Second, a bipartisan group of senators is finalizing language concerning religious liberty protections to appease concerns of several Republican senators who are skittish about supporting the bill but who are seen as the among the most likely to vote for the measure. …
The Senate usually is more bipartisan than the House, where in July 47 Republicans — nearly a quarter of the GOP conference — voted for the measure. It would defy the norms of this Congress if a smaller percentage of Senate Republicans than House Republicans ultimately back the bill.
Secretary of State Antony Blinken pledged additional U.S. support for Ukraine during an unannounced visit to Kyiv on Thursday, as the Biden administration seeks to help Ukraine’s military recapture territory now occupied by Russian invaders.
The Post’s John Hudson and Missy Ryan report that Blinken, making his second visit to the Ukrainian capital since Russian President Vladimir Putin ordered the invasion in February, met with senior Ukrainian officials in central Kyiv following an overnight train trip from Poland. Per our colleagues:
On our radar: Biden to detail efforts to make updated vaccines widely available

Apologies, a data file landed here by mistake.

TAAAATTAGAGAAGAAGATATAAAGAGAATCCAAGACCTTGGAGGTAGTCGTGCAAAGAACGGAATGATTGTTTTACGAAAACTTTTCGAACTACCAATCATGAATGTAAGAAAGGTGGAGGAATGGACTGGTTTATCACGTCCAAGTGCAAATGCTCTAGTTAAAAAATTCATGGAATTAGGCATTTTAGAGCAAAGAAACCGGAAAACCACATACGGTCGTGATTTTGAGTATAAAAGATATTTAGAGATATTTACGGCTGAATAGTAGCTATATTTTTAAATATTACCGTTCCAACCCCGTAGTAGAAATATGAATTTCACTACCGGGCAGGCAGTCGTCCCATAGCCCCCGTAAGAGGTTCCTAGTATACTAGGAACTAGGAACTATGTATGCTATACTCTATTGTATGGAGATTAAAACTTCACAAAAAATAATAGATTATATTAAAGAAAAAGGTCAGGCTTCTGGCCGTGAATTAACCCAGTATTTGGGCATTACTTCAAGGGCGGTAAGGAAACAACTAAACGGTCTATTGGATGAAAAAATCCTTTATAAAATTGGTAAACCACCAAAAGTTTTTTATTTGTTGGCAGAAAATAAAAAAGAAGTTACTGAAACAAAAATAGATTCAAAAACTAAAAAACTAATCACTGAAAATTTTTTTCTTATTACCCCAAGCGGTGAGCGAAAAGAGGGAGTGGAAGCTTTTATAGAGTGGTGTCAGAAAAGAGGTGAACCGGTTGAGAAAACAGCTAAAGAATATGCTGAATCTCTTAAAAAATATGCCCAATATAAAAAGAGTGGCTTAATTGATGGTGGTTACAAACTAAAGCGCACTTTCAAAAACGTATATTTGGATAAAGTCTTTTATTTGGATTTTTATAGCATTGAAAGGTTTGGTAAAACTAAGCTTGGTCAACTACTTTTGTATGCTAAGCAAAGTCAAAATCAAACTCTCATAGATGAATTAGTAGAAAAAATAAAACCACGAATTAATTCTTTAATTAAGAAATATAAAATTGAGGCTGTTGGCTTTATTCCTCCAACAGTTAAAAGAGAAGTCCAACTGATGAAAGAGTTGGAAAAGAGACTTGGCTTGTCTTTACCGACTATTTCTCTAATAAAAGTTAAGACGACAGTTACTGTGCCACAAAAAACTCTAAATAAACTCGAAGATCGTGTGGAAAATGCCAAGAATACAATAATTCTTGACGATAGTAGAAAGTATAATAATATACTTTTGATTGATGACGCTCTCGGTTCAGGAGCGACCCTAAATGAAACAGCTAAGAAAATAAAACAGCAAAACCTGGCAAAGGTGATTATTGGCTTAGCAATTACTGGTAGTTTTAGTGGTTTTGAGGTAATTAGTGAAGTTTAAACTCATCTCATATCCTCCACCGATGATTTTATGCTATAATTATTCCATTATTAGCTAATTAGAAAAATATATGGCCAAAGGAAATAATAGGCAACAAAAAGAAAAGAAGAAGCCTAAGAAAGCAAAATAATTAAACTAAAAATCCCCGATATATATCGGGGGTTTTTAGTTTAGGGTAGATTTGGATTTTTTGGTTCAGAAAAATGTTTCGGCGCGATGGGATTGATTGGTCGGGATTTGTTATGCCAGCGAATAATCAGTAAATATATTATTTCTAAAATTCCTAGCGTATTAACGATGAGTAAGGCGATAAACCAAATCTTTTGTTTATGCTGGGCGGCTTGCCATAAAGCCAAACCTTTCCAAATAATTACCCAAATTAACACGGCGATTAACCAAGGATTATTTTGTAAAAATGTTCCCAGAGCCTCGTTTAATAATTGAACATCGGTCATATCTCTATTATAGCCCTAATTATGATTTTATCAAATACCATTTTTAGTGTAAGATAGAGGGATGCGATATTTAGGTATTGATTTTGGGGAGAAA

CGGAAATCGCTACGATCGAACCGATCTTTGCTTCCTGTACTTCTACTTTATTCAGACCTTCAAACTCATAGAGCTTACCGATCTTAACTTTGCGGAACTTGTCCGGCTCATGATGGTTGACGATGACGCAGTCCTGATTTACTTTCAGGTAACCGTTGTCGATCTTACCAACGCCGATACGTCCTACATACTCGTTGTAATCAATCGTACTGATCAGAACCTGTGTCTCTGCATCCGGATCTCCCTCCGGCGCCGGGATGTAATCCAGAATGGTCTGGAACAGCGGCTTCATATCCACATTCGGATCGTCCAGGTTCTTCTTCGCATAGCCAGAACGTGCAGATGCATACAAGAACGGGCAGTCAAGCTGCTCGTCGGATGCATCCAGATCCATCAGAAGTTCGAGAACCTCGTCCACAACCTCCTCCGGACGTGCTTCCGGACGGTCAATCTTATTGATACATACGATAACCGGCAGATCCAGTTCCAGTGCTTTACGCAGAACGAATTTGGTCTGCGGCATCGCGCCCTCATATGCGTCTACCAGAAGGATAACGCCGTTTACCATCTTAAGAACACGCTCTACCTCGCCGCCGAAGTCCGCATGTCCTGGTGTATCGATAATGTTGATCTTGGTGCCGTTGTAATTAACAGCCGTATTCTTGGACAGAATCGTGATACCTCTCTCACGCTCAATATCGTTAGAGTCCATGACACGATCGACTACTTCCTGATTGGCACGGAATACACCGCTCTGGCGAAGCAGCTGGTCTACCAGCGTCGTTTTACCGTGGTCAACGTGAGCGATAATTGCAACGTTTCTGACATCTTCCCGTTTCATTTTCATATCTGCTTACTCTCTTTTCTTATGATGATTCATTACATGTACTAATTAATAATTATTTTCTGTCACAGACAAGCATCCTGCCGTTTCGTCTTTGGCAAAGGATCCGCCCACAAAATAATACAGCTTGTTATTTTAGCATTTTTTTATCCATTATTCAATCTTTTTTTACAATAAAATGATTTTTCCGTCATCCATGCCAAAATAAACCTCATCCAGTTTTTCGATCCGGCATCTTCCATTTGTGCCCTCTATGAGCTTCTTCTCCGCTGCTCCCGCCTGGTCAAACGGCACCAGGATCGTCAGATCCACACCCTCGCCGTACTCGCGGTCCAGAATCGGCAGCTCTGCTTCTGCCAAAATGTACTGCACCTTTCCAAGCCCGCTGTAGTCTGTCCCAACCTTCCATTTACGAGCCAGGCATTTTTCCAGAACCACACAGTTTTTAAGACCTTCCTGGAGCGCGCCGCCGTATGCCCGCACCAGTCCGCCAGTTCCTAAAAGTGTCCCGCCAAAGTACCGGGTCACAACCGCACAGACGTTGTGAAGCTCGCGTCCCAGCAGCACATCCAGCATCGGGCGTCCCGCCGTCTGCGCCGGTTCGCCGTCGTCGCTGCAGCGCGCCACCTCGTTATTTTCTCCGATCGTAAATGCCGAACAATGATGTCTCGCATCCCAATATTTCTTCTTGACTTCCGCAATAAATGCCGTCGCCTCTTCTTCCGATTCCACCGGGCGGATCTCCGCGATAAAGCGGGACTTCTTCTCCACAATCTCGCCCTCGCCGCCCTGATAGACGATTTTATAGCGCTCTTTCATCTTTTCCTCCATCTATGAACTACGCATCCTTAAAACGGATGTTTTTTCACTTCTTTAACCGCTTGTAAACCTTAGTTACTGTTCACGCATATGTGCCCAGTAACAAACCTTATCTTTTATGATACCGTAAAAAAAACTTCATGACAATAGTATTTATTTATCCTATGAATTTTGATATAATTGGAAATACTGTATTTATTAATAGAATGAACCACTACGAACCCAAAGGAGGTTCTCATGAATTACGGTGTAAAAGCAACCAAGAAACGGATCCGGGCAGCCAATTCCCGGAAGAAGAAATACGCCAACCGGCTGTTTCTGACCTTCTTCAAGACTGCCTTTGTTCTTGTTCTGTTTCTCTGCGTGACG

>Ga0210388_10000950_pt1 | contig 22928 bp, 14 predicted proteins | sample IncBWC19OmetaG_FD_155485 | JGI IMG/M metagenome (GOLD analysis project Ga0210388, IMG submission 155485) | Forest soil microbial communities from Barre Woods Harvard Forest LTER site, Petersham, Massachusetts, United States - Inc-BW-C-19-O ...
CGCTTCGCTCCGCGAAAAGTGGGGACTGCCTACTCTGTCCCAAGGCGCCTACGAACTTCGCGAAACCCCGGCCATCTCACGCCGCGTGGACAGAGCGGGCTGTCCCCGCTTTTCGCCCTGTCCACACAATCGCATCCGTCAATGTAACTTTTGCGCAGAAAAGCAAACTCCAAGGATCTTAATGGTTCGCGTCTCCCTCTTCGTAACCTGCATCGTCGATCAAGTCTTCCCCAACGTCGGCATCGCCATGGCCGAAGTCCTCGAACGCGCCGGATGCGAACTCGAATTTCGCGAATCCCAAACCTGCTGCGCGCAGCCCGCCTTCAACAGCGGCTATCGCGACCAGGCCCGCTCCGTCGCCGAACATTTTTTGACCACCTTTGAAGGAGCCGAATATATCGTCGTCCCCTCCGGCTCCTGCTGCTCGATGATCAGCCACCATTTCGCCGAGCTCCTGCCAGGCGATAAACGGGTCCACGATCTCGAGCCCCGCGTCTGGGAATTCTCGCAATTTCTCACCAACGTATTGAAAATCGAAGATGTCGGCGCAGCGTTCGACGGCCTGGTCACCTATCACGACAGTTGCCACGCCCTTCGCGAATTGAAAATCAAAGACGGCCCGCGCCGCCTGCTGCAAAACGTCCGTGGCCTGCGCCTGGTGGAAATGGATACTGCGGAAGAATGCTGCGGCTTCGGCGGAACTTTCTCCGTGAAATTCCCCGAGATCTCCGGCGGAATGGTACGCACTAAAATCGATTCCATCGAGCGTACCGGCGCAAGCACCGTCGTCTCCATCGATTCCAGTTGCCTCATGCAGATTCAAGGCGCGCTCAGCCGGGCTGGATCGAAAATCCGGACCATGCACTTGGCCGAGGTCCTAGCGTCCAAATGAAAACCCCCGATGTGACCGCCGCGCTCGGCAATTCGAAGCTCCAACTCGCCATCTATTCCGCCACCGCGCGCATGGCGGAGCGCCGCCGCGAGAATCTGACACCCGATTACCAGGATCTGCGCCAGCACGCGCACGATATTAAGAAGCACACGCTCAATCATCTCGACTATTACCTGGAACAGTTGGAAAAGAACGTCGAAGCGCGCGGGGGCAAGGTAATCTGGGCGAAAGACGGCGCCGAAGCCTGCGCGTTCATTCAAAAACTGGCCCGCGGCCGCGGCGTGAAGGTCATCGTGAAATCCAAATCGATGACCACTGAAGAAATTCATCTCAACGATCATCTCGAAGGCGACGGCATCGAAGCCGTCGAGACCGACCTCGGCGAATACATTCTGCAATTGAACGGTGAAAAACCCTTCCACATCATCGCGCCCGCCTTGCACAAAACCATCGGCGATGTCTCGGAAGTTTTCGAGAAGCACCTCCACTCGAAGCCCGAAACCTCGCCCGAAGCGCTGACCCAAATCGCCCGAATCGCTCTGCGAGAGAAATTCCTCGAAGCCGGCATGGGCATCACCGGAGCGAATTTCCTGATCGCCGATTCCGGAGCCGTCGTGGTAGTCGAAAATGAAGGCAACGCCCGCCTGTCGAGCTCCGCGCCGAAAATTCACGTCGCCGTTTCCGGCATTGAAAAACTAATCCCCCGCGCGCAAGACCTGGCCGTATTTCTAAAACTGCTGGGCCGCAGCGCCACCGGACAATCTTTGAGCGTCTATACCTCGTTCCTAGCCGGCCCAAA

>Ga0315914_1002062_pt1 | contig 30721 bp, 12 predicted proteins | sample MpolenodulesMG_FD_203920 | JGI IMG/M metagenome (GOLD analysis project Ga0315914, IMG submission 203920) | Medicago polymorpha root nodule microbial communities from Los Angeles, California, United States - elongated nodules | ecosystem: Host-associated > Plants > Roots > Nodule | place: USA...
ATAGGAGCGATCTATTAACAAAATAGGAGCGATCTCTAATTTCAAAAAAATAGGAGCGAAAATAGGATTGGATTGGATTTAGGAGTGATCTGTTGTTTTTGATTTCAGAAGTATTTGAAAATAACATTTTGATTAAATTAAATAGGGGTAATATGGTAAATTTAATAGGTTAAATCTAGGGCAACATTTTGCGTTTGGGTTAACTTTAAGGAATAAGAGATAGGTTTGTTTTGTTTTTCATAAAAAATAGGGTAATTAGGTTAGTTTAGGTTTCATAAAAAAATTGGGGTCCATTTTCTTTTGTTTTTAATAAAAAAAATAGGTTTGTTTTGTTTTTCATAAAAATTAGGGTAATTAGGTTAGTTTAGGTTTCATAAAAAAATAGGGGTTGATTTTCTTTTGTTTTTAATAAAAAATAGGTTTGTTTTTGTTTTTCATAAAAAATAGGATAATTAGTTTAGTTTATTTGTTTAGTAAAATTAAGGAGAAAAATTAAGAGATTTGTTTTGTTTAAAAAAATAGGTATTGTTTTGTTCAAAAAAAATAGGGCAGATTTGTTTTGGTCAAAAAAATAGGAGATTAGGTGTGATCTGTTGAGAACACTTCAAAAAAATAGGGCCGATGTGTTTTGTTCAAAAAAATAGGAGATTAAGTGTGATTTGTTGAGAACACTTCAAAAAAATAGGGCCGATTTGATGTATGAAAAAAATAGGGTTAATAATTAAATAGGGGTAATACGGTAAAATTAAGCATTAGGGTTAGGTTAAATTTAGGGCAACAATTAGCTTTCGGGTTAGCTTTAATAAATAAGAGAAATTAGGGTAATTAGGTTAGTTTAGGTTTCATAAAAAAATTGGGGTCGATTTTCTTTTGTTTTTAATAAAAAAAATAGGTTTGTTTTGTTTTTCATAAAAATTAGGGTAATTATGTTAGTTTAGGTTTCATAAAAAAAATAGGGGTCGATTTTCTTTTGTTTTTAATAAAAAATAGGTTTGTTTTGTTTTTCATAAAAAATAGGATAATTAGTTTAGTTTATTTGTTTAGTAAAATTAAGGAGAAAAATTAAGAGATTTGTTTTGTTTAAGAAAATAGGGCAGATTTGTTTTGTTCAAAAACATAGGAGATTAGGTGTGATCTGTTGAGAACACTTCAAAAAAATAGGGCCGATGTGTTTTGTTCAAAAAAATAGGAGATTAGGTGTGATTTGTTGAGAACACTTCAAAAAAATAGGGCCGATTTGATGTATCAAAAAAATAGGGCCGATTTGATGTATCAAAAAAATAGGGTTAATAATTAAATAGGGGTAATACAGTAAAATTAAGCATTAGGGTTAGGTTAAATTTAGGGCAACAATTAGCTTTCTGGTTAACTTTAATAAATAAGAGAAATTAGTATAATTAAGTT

President Biden plans to deliver remarks Thursday on the arrival of updated coronavirus vaccines and the steps his administration is taking to ensure they are widely available this fall.
The planned remarks from the White House are part of a push by the administration to urge Americans to get newly reformulated omicron-targeting boosters.
Earlier this week, White House coronavirus coordinator Ashish Jha said the new boosters mark an “important milestone” in the U.S. pandemic response, moving the country to a point where a single annual coronavirus shot should provide a “high degree of protection against serious illness all year.”
On our radar: Bannon to surrender to N.Y. prosecutors Thursday morning
Stephen K. Bannon is expected to surrender to prosecutors in New York on Thursday morning to face a state-level criminal indictment, less than two months after being convicted of contempt of Congress and close to two years after former president Donald Trump pardoned him in a federal case involving defrauded contributors to a $25 million fundraising effort.
Reporting from New York, The Post’s Shayna Jacobs writes that details of the state court indictment have not yet been made public, but people familiar with the matter say it is related to fraud allegations that were the subject of Bannon’s pardon. Per Shayna:
Analysis: Hillary Clinton’s claim that ‘zero emails’ were marked classified
“The fact is that I had zero emails that were classified,” former secretary of state Hillary Clinton wrote in a Twitter thread on Tuesday.